In Grand Rapids I. R. Co. v. Osborn, 193 U.S. 17, 24 S.Ct. 310, 314, 48 L.Ed. 598, the court held that a railroad company "Having voluntarily accepted the privileges and benefits of the incorporation law of Michigan the company was bound by the provisions of existing laws regulating rates of fares upon railroads, and it is estopped from repudiating the burdens attached by the statute to the privilege of becoming an incorporated body."Summary of this case from St. Louis Pub. Serv. Co. v. City of St. Louis
Argued November 6, 1903. Decided February 23, 1904.
Where the determination by the state court of an alleged ground of estoppel embodied in the ground of demurrer to an answer necessarily involves a consideration of the claim set up in the answer of a contract protected by the Constitution of the United States, a Federal question arises on the record which gives this court jurisdiction. Provisions in the railway law of Michigan of 1873, for the creation of a new corporation upon the reorganization of a railroad by the purchaser at a foreclosure sale, did not constitute a contract within the impairment clause of the Constitution of the United States. New York v. Cook, 148 U.S. 397. Purchasers of a railroad, not having any right to demand to be incorporated under the laws of a State, but voluntarily accepting the privileges and benefits of an incorporation law, are bound by the provisions of existing laws regulating rates of fare and are, as well as the corporation formed, estopped from repudiating the burdens attached by the statute to the privilege of becoming an incorporation.
Mr. Thomas J. O'Brien, with whom Mr. James II. Campbell was on the brief, for plaintiff in error:
The rate in question is unreasonable as matter of fact. It is admitted by the demurrer to the answer. Covington Lexington T.R. Co. v. Sanford, 164 U.S. 578, 592.
The enforcement of that rate upon the plaintiff in error would deprive it of its property without due process of law, and deny to it the equal protection of the laws, in violation of the Fourteenth Amendment, section 1. Chicago, Mil. St. P.R. Co. v. Minnesota, 134 U.S. 418; Minneapolis Eastern R. Co. v. Minnesota, 134 U.S. 467; Reagan v. Farmers' Loan Trust Co., 154 U.S. 362, and the cases following it in 154 U.S.; Smith v. Ames, 169 U.S. 466; L.S. Mich. S.R. Co. v. Smith, 173 U.S. 684; Chicago, Mil. St. P.R. Co. v. Tompkins, 176 U.S. 167; Chicago G.T.R. Co. v. Wellman, 143 U.S. 339.
The statute prescribing maximum rates of passenger fares as construed by the Supreme Court of that State is repugnant to the Fourteenth Amendment. Wellman case, 83 Mich. 592; Wabash case, 123 Mich. 669; S.C., 126 Mich. 113, held that the legislature is the final and exclusive judge of what are reasonable rates and that the reasonableness of rates fixed by statute is not open to review or inquiry in the courts. The law is that reasonableness of rates prescribed by statute is one for judicial determination. C.M. St. Paul R. Co. v. Minnesota, 134 U.S. 418, 457; Reagan v. Farmers' L. T. Co., 154 U.S. 362, 397; St. L. S.F.R. Co. v. Gill, 156 U.S. 649, 657; Smyth v. Ames, 169 U.S. 466, 527.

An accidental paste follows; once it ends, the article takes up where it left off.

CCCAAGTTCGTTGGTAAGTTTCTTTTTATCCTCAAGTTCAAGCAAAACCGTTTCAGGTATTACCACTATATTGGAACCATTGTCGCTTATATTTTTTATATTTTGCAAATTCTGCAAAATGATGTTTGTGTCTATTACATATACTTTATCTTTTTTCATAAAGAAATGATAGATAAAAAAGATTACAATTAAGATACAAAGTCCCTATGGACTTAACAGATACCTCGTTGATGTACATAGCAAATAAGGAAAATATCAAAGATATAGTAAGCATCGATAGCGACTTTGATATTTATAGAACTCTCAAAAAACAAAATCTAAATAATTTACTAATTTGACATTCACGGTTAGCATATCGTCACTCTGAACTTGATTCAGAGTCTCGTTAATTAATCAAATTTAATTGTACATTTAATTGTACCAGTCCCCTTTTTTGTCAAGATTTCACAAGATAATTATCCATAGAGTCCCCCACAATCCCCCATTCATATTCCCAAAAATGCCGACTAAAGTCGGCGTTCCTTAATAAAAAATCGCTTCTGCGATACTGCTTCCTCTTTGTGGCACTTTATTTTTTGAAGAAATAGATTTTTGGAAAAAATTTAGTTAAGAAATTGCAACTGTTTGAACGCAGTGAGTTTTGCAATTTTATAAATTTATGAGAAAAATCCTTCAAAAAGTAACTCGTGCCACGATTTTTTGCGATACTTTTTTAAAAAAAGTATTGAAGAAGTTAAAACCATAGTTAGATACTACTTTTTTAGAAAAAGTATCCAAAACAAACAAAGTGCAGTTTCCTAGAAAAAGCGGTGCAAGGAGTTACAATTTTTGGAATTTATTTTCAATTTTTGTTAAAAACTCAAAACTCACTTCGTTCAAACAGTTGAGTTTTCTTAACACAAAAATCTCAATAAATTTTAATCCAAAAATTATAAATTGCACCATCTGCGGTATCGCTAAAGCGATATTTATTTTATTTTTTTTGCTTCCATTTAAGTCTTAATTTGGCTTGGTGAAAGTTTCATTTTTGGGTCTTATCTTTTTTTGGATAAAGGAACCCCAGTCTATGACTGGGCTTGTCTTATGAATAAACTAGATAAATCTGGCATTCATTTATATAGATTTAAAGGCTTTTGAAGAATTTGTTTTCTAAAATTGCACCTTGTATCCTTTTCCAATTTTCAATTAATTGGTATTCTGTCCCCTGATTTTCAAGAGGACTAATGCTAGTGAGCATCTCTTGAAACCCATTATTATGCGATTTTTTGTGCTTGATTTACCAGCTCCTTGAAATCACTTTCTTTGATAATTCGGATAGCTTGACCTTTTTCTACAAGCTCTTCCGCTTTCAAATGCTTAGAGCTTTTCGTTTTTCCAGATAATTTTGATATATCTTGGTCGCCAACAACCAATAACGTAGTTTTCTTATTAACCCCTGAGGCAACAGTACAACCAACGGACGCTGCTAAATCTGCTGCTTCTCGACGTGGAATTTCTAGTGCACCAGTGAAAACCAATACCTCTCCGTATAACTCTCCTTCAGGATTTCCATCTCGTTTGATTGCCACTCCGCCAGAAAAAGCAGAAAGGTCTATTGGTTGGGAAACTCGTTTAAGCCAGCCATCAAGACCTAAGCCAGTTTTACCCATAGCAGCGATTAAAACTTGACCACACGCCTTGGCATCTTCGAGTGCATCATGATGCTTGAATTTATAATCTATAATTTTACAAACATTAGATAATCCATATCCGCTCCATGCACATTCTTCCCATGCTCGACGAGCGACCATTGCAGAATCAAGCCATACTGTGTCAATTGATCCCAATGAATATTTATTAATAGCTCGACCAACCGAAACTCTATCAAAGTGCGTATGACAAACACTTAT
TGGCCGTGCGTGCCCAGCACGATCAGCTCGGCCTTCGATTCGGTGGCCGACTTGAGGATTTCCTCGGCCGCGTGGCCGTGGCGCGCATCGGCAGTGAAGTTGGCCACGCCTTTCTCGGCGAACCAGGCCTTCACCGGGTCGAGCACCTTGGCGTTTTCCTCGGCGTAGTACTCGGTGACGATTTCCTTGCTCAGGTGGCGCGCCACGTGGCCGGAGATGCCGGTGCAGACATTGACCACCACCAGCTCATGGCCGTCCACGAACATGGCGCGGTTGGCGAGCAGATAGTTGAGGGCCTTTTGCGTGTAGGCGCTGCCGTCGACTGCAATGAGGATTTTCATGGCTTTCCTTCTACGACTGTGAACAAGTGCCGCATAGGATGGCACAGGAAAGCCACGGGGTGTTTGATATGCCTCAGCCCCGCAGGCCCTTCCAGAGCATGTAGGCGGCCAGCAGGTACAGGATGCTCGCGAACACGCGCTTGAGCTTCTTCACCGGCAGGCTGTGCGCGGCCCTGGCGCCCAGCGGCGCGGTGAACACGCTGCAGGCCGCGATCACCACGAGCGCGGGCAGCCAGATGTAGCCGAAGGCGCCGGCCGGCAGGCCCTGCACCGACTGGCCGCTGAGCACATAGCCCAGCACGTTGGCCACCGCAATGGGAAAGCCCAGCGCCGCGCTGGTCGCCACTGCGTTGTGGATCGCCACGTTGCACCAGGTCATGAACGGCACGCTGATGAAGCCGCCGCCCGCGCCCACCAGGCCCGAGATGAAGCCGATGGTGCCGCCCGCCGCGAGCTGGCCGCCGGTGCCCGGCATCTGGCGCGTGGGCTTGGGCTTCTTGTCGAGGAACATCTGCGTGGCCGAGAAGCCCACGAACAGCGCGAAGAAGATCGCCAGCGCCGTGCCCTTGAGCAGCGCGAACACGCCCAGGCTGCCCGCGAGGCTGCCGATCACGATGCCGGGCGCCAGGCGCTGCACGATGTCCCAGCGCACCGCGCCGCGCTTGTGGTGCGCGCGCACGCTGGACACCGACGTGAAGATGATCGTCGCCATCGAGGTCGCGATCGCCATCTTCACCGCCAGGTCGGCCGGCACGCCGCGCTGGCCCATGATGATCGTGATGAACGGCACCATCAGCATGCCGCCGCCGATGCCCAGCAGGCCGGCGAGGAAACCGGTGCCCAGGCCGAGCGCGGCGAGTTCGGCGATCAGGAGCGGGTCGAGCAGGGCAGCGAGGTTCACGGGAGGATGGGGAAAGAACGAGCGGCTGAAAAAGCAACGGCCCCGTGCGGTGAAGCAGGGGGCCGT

The method of establishing rates, undertaken by the Michigan statute, has all the features of the Minnesota plan, for which the latter was condemned, and to a more objectionable degree. The Michigan statute neither contemplates nor allows any inquiry regarding the reasonableness of the rates.
The statute violates the commerce clause of the Constitution and attempts to regulate interstate commerce. In estimating earnings interstate fares earned are included. Commissioner v. Wabash R. Co., 126 Mich. 113.
It is not competent to consider interstate business in determining the reasonableness of statutory rates for local fares, and it is much less competent to actually include interstate earnings, or any part of them, in the computation which is the basis of the local rate to be charged. Louisville Nashville R. Co. v. Eubank, 184 U.S. 27; Wabash c. R. Co. v. Illinois, 118 U.S. 527; Hanley v. Kansas City Southern Ry. Co., 187 U.S. 617; Fargo v. Michigan, 121 U.S. 230; Lyng v. Michigan, 135 U.S. 161; Phila. Southern S.S. Co. v. Pennsylvania, 122 U.S. 326, and cases cited; Leloup v. Port of Mobile, 127 U.S. 640.
A state statute, requiring the payment of a license fee for the privilege of doing business in the State by a corporation engaged in interstate business, and at the same time in local business within the State, is invalid; the exaction of a license fee is a tax on the occupation, and therefore on the business; the fact that part of the business is internal to the State does not remove the difficulty, because the tax affects the whole business, interstate and local, without discrimination. Leloup v. Port of Mobile, 127 U.S. 640; Crutcher v. Kentucky, 141 U.S. 47; Caldwell v. North Carolina, 187 U.S. 622; Gloucester Ferry Co. v. Pennsylvania, 114 U.S. 204.
Provisions in a state law, which impose upon foreign corporations conditions which are in conflict with the constitution, cannot be enforced against a corporation which avails itself of the law, even after the enactment of such a provision. Barrow v. Burnside, 126 U.S. 186; Southern Pacific Co. v. Denton, 146 U.S. 202.
Rights under the Constitution of the United States, and objections to the constitutionality of the statute, were expressly and in due time asserted, and the effect of the judgment was to deny those rights and overrule the objections. This court has jurisdiction to review the judgment, although the state court did not, in express terms, pass upon the Federal constitutionality of the law. Andrews v. Andrews, 188 U.S. 14; Detroit, Ft. Wayne c. R. Co. v. Osborn, 189 U.S. 383; Chicago Life Ins. Co. v. Needles, 113 U.S. 574; Consolidated Coal Co. v. Illinois, 185 U.S. 203; Home Ins. Co. v. Morse, 20 Wall. 445.